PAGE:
2.1.5 Constraints of Farmers in Contract Farming
Despite the aforementioned merits of contract farming, there are also a lot of limitations including; Farmers may become indebted at times in diverting inputs supplied on credit to other uses and this cause production problem, The staff of sponsoring organization may be corrupt, especially in the allocation of quotas, Sponsoring companies may be unreliable or exploit a monopoly position, There are land constraints due to lack of security of tenure and this endanger sustainable operation and There are at times no effective “buyback” arrangements between farmers and organization.
3.0 THEORETICAL FRAMEWORK
Poverty, unemployment, and migration in the informal sector remain the bane of the economic development of rural households. As a result, stakeholders continue to find ways of improving incomes of the rural people. Farmers in developing countries complain of lack of funds to invest into farming and also the difficulty in contacting potential buyers for their produce. However, to help ease the problem of farmers, the informal contract is one possibility identified with a potential of improving livelihoods of farmers.
It is therefore imperative and a common approach to scrutinize the role of informal contracts in farming or the food sector to explain why and strengthen logic by burrowing perspectives from other literature which encourages an alternative explanation how the informal contract impact farming and food sector.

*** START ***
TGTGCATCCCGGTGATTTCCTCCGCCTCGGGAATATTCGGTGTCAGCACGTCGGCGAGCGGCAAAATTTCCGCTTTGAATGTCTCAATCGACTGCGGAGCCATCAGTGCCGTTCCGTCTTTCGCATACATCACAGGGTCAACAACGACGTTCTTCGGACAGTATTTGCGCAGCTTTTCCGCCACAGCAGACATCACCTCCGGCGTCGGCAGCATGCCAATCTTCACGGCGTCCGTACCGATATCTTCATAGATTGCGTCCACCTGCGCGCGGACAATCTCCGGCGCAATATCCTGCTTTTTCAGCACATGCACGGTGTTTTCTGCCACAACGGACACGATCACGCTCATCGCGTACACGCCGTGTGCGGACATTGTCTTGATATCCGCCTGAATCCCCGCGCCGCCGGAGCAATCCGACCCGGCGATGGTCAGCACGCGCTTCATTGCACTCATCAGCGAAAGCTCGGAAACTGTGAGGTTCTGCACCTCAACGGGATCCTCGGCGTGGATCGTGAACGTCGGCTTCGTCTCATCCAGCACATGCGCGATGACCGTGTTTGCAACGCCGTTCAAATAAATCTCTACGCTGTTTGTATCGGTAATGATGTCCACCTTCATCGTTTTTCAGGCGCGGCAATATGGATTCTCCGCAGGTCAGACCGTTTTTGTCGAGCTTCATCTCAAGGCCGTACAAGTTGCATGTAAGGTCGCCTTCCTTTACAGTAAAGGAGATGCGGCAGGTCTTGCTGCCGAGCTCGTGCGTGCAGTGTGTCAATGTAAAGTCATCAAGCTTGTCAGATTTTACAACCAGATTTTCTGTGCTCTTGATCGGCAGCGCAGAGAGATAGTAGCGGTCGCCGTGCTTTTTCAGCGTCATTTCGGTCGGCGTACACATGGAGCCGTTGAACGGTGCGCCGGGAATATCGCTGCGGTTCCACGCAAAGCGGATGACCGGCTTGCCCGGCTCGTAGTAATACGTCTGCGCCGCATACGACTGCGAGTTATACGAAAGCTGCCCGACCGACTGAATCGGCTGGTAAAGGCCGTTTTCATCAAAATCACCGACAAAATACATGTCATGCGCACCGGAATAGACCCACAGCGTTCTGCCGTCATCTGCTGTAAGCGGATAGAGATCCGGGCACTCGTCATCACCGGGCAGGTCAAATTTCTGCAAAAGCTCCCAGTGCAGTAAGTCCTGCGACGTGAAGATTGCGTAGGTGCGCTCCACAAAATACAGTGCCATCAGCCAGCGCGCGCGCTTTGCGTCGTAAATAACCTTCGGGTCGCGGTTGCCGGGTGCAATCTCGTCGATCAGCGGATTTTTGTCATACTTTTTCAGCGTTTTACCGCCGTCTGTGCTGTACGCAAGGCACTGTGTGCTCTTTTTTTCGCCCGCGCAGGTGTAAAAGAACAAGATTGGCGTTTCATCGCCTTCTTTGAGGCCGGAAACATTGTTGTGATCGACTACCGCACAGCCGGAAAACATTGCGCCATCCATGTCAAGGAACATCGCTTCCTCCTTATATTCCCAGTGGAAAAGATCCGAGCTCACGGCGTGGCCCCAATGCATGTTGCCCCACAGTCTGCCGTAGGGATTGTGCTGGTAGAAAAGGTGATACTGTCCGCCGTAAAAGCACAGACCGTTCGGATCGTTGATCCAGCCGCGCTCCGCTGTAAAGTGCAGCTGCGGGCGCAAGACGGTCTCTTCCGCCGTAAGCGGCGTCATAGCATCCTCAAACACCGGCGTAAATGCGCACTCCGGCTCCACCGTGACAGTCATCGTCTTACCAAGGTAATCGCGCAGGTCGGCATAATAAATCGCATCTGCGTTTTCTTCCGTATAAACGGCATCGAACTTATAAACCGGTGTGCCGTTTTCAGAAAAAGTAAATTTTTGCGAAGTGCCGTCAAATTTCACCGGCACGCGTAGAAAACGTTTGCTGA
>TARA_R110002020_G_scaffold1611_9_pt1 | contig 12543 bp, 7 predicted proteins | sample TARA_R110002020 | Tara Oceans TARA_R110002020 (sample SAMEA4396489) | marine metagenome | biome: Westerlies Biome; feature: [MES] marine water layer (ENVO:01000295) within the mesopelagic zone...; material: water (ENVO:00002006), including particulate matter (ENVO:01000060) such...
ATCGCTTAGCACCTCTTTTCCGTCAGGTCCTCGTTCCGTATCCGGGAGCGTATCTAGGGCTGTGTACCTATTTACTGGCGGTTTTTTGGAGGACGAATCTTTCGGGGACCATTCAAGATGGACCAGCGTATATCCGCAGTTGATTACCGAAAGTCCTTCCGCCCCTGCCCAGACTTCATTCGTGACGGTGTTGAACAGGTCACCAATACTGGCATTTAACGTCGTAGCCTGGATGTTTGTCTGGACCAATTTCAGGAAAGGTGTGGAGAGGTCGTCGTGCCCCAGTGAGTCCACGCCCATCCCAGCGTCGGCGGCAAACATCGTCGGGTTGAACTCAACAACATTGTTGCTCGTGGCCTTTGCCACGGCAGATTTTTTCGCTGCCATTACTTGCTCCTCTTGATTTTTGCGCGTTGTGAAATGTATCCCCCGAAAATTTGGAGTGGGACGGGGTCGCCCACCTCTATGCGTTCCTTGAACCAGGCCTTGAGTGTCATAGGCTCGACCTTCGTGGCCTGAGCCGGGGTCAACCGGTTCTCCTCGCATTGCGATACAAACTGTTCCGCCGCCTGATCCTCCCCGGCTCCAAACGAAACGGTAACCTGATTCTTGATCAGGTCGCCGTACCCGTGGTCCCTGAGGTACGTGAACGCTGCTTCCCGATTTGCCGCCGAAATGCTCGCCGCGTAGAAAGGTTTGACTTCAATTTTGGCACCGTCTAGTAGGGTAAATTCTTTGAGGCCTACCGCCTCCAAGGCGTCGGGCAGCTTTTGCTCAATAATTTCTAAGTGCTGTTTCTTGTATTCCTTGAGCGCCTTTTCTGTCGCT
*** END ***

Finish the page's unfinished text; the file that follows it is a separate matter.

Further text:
For a firmness to understand the role of informal contracts in farming globally, this study uses two models to provide an explanation of the main issues in this paper.
First, a formal model analyzing and unveiling the rationale for . We use a descriptive table in this analysis.
The second model, which is more quantitative, uses brief descriptive coefficients in a summarized data set to test the actual relationship between To do this, empirical evidence using secondary data obtained from research document allowing a descriptive statistic approach base on the data collection including;